#1
I got my taylor 214's action lowered from unplayable to playable, but now there is a fair amount of audible buzz, especially on the open wound strings and the first 3 frets of the wound strings. Especially when I'm playing any open chord progressions. It's very frustrating. I had this done at the shop that i bought my electric guitar from, and coincidentally, when they setup my action on the electric, it also resulted in buzz i'm still having issues with in the same areas. I know that setting up the two instruments is very different. So how do i amend this issue on my acoustic? The G, B and e strings are fine, open and anywhere on the neck. it's the other 3 that are an issue the E buzzes open and everywhere else. The A is not much better, but the buzzing stops higher than the 7th fret. same with the D.

Edit: just for clarification purposes: the setup was done about 3 weeks ago. i had hoped the new strings just needed to "settle." I believe they're martin light strings. I usually use medium. Perhaps that's the problem. This "setup" cost me $50.
Last edited by RyanMW2010 at Oct 19, 2013,
#2
Well Ryan, at least in part, this is your own damn fault. You took it to the wrong tech, and/ or you didn't take the time to learn how, and do the job yourself.

When someone sets action at home, they have the luxury of doing the job over a period of days, weeks, or even months. New guitars tend to settle in a bit when confronted with the stress of being tuned to concert pitch and left there. (They're usually shipped and warehoused maybe a whole tone down).

The second point is, if you're coming from an electric background, an acoustic will almost never be as easy to fret, and you need to build up hand strength to deal with it, which takes time as well.

Your strings are too low now, (and possibly too light as well), and that's why the guitar buzzes.

It's not a lost cause though. You can either make or purchase shims to go under the saddle, and raise the strings a little bit at a time, until the buzz goes away.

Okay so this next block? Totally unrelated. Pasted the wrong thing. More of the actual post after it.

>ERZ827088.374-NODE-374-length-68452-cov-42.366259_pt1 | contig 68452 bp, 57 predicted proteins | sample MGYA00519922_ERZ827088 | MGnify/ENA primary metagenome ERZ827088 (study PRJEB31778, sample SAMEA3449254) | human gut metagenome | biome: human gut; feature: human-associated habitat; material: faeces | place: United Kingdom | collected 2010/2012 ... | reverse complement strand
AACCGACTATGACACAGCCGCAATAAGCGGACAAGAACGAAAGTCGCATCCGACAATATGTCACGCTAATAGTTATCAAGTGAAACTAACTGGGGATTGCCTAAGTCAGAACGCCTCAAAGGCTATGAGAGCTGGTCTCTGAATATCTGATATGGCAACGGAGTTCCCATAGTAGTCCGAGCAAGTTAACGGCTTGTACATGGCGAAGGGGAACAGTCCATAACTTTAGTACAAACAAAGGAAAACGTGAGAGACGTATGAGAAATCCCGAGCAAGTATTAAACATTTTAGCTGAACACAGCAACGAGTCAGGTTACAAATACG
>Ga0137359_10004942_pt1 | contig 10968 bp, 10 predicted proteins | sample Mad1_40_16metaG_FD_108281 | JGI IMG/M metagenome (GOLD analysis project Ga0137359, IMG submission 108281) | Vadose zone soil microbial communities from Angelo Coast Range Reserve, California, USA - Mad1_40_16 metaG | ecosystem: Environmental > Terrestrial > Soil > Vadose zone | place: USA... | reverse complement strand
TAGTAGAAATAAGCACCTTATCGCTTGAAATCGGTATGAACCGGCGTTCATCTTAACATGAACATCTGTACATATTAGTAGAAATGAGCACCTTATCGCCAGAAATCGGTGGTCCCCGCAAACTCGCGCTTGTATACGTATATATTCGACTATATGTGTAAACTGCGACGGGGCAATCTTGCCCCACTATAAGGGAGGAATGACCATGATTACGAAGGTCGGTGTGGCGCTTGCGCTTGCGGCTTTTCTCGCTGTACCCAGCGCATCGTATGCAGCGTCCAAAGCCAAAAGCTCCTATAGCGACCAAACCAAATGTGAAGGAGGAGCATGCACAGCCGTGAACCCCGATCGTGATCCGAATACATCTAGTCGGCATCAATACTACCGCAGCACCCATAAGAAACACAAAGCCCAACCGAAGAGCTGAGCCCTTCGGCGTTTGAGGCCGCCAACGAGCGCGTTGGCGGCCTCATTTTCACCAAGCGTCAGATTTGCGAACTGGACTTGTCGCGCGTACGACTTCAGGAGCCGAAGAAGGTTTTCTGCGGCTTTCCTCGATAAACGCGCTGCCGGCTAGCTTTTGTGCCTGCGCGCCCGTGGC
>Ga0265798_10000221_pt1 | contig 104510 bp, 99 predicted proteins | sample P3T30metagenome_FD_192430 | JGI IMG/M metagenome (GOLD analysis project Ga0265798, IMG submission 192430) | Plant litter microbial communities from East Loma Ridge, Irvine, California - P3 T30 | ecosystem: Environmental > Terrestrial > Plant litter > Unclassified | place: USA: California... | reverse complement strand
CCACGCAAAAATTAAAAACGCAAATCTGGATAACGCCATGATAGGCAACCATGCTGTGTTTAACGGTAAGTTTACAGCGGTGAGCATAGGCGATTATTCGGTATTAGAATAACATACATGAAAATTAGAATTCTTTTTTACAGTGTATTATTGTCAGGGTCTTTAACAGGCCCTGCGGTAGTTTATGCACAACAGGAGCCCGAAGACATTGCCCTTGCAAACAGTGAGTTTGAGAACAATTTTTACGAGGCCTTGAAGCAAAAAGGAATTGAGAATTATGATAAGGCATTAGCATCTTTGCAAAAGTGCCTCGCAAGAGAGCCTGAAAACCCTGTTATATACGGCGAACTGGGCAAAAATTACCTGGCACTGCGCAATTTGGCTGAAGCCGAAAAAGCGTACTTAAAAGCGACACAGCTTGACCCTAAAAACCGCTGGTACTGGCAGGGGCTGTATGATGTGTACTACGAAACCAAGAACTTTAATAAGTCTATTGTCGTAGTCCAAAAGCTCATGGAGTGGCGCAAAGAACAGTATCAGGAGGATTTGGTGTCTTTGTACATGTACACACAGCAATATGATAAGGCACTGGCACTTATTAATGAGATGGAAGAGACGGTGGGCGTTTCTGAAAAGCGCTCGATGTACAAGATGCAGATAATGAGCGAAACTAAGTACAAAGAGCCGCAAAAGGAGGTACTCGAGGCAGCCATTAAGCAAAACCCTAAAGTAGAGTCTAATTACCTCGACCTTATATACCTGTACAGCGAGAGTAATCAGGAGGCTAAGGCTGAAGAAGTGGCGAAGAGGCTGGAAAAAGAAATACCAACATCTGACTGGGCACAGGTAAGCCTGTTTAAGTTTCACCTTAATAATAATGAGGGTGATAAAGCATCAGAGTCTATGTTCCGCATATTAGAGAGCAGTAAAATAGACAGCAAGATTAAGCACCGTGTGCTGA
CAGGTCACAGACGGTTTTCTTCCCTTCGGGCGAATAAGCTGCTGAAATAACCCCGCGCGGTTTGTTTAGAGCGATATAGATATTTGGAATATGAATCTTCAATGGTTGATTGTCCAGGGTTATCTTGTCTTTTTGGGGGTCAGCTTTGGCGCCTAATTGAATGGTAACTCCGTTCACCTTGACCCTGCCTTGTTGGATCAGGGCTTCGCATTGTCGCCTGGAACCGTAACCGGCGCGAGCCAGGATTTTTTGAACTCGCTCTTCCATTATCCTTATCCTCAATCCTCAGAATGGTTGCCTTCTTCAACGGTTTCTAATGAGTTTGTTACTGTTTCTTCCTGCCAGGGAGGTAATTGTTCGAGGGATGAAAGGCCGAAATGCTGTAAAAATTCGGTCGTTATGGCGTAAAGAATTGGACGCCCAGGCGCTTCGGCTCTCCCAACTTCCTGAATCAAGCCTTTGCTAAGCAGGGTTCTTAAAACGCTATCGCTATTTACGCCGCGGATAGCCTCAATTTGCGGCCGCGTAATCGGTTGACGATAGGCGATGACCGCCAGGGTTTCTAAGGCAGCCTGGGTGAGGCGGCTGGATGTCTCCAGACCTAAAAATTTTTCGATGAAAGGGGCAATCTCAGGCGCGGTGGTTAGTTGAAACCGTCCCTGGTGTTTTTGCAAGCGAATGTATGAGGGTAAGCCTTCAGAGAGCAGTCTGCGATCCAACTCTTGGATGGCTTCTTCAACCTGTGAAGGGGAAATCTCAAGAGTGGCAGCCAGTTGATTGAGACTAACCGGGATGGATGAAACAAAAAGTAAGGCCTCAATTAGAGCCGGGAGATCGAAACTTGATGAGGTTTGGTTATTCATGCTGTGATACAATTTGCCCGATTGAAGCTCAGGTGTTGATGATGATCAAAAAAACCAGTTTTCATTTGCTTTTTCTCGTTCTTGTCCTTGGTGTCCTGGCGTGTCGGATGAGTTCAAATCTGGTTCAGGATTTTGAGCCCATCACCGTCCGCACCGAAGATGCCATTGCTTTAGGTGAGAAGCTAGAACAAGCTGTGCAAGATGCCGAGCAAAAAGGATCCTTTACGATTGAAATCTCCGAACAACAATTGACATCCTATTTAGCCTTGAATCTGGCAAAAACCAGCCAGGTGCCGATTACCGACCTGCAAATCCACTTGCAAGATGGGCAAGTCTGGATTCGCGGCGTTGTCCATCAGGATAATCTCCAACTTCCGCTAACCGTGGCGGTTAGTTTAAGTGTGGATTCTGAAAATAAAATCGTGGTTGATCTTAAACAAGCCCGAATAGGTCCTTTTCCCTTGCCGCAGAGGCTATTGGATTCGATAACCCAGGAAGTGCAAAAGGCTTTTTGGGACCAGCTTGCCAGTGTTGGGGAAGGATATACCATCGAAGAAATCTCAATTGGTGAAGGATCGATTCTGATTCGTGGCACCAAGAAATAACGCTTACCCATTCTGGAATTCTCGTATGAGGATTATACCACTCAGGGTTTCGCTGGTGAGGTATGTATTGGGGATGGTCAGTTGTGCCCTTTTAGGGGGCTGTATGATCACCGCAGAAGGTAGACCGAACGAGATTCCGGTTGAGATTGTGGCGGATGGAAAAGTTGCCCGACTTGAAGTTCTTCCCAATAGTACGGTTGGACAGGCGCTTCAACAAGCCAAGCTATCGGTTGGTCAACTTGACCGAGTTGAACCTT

Another possibility is insufficient "relief" in the neck, which could require a VERY SLIGHT, (usually less than 1/2 turn), truss rod adjustment to correct.

Do yourself a favor, read, and make sure you understand, all 8 pages of this setup guide. No cheating, no skimming, there will be a test: http://thbecker.net/guitar_playing/guitars_and_setup/setup_page_01.html

You do have to consider the tech's predicament here. He, (or she), only has one shot, (a best guess really), to get the action right. The hope is the guitar owner will notice a huge improvement in fretting ease, and be happy about paying the bill.

So, once in a while, they go a bit to far. Another thing to consider is this, the tech could have a lighter touch than you, and the guitar may not have have buzzed when he was playing it.
Last edited by Captaincranky at Oct 19, 2013,
#5
Take it back and ask them to raise it a hair or two while you're there, hopefully for free? Or better yet if they can put back to specs and then just play it while it all stretches and settles in, like a couple months, depending on how much you play. Then start making minute adjustments and definately go to mediums! You're losing a lot of sound with lights
#6
I'd take it back and ask them to raise slightly. Sometimes it is a truss rod adjustment that causes it. Def read the setup guide. It's worth learning how to do it on your own, even if its small adjustments cause there's no need to pay someone when there's a slight buzz on one string that can easily be fixed. I also like the idea of tinkering with it over a few weeks. Strings should settle in fairly quick though if you play a decent about, maybe a week or so, theres almost always slight buzz with new strings (usually low e) and to me that means they will settle in perfect.
'I love her, but I love to fish...I'm gonna miss her"
#7
your 214 was unplayable new or used? taylor's playability right out of the box is legend.
if it was new and the action was too high that's probably just a case of fingerstrength or lack thereof. going to the shop that made your electric too low was kinda silly. unless your asking for it to be that low on both guitars. i would shim the bridge back up slowly as Cranky suggested.